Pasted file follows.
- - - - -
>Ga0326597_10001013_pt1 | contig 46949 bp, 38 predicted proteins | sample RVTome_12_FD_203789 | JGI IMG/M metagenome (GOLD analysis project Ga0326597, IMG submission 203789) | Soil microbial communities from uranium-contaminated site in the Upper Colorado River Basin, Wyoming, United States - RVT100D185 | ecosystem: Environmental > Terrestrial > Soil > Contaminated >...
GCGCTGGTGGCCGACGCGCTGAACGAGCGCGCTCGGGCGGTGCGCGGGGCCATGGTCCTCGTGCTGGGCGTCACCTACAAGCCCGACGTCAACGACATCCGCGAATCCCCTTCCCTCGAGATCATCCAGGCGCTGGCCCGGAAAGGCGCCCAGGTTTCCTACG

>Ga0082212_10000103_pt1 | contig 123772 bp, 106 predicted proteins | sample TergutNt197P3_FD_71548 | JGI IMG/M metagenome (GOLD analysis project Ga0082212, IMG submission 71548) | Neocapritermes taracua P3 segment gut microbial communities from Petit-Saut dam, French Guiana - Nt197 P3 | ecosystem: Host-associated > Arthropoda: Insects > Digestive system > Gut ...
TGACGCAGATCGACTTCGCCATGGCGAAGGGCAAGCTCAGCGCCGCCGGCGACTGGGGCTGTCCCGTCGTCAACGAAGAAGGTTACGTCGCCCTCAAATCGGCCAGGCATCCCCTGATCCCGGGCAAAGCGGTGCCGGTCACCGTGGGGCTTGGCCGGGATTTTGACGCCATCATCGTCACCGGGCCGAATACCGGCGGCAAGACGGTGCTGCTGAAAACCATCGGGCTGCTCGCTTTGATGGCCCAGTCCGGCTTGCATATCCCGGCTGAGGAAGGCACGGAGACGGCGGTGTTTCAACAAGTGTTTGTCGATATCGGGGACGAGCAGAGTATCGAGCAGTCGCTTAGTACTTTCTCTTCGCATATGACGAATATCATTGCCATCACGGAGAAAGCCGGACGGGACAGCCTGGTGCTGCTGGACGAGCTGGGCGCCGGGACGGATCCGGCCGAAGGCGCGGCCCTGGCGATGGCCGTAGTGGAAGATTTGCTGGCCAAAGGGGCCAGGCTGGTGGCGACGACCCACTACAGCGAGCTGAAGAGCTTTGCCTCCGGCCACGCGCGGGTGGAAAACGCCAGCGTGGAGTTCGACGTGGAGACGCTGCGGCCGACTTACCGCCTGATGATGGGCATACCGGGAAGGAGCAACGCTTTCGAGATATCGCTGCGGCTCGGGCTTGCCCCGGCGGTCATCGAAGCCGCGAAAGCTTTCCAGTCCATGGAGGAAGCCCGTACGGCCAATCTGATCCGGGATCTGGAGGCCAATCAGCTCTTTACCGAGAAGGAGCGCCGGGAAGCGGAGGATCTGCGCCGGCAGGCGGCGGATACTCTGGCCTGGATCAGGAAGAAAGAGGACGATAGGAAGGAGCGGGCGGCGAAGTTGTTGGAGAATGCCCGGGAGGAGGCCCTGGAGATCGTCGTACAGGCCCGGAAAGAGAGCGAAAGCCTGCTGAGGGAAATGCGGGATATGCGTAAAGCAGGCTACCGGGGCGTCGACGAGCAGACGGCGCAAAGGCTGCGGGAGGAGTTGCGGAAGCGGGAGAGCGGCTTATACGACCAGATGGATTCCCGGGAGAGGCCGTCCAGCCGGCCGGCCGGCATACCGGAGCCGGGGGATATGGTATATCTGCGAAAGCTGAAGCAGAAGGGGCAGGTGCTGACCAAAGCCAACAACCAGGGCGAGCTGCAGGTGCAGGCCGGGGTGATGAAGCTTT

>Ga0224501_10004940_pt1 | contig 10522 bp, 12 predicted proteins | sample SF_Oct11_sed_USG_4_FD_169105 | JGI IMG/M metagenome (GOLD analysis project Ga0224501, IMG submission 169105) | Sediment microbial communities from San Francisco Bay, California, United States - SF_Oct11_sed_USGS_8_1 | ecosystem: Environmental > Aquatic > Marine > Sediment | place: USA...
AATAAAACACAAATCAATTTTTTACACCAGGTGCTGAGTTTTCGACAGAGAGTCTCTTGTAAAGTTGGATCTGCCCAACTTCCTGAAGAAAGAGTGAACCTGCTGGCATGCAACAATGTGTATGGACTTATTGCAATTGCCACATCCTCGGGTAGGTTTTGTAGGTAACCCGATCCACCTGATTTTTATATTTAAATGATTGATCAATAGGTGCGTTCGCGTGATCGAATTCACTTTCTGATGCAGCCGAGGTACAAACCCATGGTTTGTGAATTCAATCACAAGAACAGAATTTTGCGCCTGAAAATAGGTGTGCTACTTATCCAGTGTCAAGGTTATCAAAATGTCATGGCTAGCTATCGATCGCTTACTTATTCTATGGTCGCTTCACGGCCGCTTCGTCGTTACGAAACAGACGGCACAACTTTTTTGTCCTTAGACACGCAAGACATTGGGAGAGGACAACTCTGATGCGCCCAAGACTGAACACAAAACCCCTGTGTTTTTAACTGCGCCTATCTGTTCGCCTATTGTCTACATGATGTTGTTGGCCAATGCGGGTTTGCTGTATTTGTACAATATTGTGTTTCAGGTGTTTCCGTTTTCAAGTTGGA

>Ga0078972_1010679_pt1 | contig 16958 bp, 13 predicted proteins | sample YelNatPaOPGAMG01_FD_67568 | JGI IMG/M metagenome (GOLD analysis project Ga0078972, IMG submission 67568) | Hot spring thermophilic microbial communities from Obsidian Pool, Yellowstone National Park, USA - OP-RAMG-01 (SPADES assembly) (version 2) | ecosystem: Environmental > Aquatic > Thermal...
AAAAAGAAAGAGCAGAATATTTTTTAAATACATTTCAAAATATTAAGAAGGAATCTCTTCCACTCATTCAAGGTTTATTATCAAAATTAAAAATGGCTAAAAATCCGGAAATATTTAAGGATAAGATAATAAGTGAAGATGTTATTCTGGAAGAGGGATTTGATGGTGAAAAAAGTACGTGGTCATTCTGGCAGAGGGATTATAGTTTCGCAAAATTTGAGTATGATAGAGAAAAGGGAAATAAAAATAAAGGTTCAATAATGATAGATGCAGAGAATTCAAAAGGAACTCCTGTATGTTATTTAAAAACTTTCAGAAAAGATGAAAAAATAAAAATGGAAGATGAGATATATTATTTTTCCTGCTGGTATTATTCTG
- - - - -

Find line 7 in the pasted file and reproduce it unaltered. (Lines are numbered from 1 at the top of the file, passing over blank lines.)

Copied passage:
>Ga0078972_1010679_pt1 | contig 16958 bp, 13 predicted proteins | sample YelNatPaOPGAMG01_FD_67568 | JGI IMG/M metagenome (GOLD analysis project Ga0078972, IMG submission 67568) | Hot spring thermophilic microbial communities from Obsidian Pool, Yellowstone National Park, USA - OP-RAMG-01 (SPADES assembly) (version 2) | ecosystem: Environmental > Aquatic > Thermal...